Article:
• You should find the true meaning of your life in the world, instead of in your own mind or psyche.
    • Humans, at their best, are capable of transcending their own wants and feelings to work for things outside themselves--a cause they believe in, or a person they love.
    • From a public opinion poll Frankl conducted in France and Vienna: 89% agreed that humans need a reason to live for, and 61% admitted that in their own lives there was a person or thing/belief that they’d...

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Shortform Exercise: Think On Your Deathbed

Start thinking about the meaning of your life right now.


You’re on your deathbed and looking back on your life. What do you hope to see in your life? Cover all the major areas that are important to you.

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Man's Search for Meaning Summary Chapter 4: Paths to Find Meaning

The last chapter covered the importance of meaning in our lives. But what are some ways we can start to discover our meaning? Logotherapy gives us 3 different paths.

  • By performing a deed or creating something--taking action.
  • By coming into contact with someone or experiencing something.
  • By experiencing unavoidable suffering, and the attitude we take toward it.

The First Path - Actions

We can discover our life’s purpose through the deeds we perform or the things we create, depending on whether we find them to be meaningful.

(Shortform note: Frankl doesn’t spend much time talking about this path, so we’ll fill in the gaps. The rest of this section comes from our research into logotherapy.)

This path focuses on external situations and external realities. We can do things in the world or create things in the world that help us discover and reinforce our meaning.

For instance, usually the people who are happiest in their jobs are the ones who have connected their actions to a meaning that’s important to them, and they usually perform better in their jobs as well.

Let’s use teaching as an example. The best teachers are often the ones who truly believe...

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Shortform Exercise: The 3 Paths to Meaning

Logotherapy lays out 3 paths that can help you discover meaning in your life. Instead of treating them as hypothetical paths, let’s examine them as concrete questions about where you find meaning.


List 3 achievements, accomplishments, things you created, or deeds you’ve done in your life that you’re proud of. Write down why you’re proud to have done those things, and why you believe them to be meaningful.

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Man's Search for Meaning Summary Chapter 5: Challenges in Finding Meaning

The last chapter reviewed a few ways to find meaning in your life. But if it sounds easy, it isn’t--many people get frustrated in their pursuit of meaning. It is, after all, a lot of responsibility to bear, and the responsibility rests solely on your shoulders.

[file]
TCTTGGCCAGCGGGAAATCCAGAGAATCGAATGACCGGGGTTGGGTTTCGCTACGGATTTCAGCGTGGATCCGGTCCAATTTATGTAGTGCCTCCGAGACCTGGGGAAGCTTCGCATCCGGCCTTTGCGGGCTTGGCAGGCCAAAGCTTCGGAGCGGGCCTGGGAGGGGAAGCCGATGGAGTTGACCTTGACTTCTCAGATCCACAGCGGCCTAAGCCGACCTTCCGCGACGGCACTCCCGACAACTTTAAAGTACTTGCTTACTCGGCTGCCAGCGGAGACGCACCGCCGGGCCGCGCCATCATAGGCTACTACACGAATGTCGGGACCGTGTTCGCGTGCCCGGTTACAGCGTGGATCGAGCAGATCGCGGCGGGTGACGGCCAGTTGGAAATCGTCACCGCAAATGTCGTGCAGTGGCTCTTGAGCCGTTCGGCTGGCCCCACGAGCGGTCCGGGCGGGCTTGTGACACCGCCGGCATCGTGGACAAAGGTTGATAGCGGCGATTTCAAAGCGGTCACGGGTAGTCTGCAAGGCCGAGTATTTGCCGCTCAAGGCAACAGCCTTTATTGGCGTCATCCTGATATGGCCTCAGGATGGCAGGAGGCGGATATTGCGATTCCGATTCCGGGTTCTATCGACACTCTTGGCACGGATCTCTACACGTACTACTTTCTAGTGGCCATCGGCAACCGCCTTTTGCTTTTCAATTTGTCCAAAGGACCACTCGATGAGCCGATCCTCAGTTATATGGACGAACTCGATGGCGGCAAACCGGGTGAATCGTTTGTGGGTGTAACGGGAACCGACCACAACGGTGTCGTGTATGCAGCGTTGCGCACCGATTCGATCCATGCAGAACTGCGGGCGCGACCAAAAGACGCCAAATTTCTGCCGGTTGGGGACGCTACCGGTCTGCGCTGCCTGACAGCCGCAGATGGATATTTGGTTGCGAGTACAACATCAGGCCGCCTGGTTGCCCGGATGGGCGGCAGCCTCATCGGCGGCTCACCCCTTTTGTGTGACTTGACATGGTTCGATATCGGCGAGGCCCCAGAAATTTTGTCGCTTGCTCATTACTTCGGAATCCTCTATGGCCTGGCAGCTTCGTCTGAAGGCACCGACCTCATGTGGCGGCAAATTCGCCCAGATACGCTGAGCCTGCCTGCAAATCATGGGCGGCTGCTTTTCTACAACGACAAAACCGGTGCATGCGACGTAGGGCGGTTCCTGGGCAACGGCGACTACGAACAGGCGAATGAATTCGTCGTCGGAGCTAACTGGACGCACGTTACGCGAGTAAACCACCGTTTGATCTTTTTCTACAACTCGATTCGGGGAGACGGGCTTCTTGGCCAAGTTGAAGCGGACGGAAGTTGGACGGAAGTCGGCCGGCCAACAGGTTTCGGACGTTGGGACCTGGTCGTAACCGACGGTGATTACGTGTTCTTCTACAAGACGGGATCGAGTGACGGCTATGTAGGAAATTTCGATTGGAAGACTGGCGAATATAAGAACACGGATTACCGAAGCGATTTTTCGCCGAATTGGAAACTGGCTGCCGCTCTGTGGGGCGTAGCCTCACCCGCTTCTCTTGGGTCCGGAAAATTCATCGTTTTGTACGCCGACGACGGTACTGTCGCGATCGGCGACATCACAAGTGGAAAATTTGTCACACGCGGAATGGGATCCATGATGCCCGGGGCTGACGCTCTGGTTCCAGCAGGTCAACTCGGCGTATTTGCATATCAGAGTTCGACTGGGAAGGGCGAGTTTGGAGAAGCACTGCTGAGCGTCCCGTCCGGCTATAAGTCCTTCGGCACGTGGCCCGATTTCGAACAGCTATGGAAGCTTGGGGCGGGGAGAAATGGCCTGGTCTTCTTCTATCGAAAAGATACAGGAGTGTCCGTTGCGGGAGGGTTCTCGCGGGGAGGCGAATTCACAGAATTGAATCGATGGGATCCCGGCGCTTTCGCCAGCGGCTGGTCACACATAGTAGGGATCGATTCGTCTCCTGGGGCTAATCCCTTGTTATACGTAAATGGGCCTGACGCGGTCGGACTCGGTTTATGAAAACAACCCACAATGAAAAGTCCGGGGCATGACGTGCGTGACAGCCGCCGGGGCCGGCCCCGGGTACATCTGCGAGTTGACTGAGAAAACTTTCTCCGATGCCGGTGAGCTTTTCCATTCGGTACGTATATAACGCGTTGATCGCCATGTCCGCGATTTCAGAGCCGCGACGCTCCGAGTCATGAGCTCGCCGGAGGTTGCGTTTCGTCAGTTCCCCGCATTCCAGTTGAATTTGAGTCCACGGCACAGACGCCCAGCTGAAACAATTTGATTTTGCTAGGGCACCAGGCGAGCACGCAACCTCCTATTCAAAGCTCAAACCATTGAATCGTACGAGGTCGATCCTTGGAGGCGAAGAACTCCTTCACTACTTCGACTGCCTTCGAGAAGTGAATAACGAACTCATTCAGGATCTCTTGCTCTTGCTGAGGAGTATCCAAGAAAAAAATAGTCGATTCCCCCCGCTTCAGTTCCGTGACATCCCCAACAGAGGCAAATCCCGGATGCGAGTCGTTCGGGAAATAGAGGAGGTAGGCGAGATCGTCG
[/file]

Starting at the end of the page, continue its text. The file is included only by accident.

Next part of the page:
Just as every individual is unique and has her own unique purpose, every generation has its own unique psychological obsession, and for us right now, it’s a form of nihilism, or the belief that life is meaningless.

  • This could be because of determinism: we think our outcomes are already decided for us, so what meaning is there to find in something we can’t change?
  • It could also be because life is transitory--we’re going to die anyway, so what meaning can there possibly be?

Let’s learn more about nihilism, how we suffer from it, and why.

Nihilism

Again, nihilism is the belief that life is meaningless. The nihilism we suffer from today is a personal, private one that each individual suffers alone. After all, there can be little camaraderie in the idea that everything’s meaningless.

Logotherapy calls our specific nihilism existential frustration. People generally get existentially frustrated in...

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Man's Search for Meaning Summary Chapter 6: Using Logotherapy to Combat Anxiety

Feeling like life is meaningless, thinking our choices have already been determined for us, and worrying about death can all cause feelings of anxiety over the meaning of our lives. Anxiety is a difficult feeling to break out of--by its very nature, anxiety is a feedback loop that keeps us fixated on the very thing that’s causing us anxiety. What can we do to face it down and help us break the cycle?

Frankl mentions two specific forms of anxiety, and logotherapy has two corresponding techniques to help you combat these forms.

Hyper-intention anxiety is intense fixation on either yourself or something you want, which usually prevents you from achieving your desired goal precisely because you’re trying to force it to happen.

  • For instance, when you wake up in the middle of the night and try to force yourself to go back to sleep, very often the hyper-intention to sleep causes you to stay up longer.

Anticipatory anxiety is where you fear something bad happening, and the fear itself causes the very thing to happen.

  • For instance, someone who’s self-conscious about sweating too much when they’re nervous...

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Shortform Exercise: Combating Anxiety

Try to break out of hyper-intention or anticipatory anxiety.


What’s something in your life that’s causing you anxiety? Describe how that anxiety feels--is it hyper-intention (focusing on yourself or something you want to do) or anticipatory anxiety (worrying that something bad will happen in the future)?

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Shortform Exercise: Integrate Your Takeaways

Now that you’ve finished the summary of Man’s Search for Meaning, reflect on what you've learned.


What sticks with you the most from the book? What’s your biggest takeaway?

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Table of Contents

  • 1-Page Summary
  • Shortform Introduction
  • Chapter 1: The Psychological Journey of a Concentration Camp Prisoner
  • Chapter 2: Methods of Psychological Resistance
  • Exercise: Choosing in the Face of Powerlessness
  • Chapter 3: Logotherapy and Meaning
  • Exercise: Think On Your Deathbed
  • Chapter 4: Paths to Find Meaning
  • Exercise: The 3 Paths to Meaning
  • Chapter 5: Challenges in Finding Meaning
  • Chapter 6: Using Logotherapy to Combat Anxiety
  • Exercise: Combating Anxiety
  • Exercise: Integrate Your Takeaways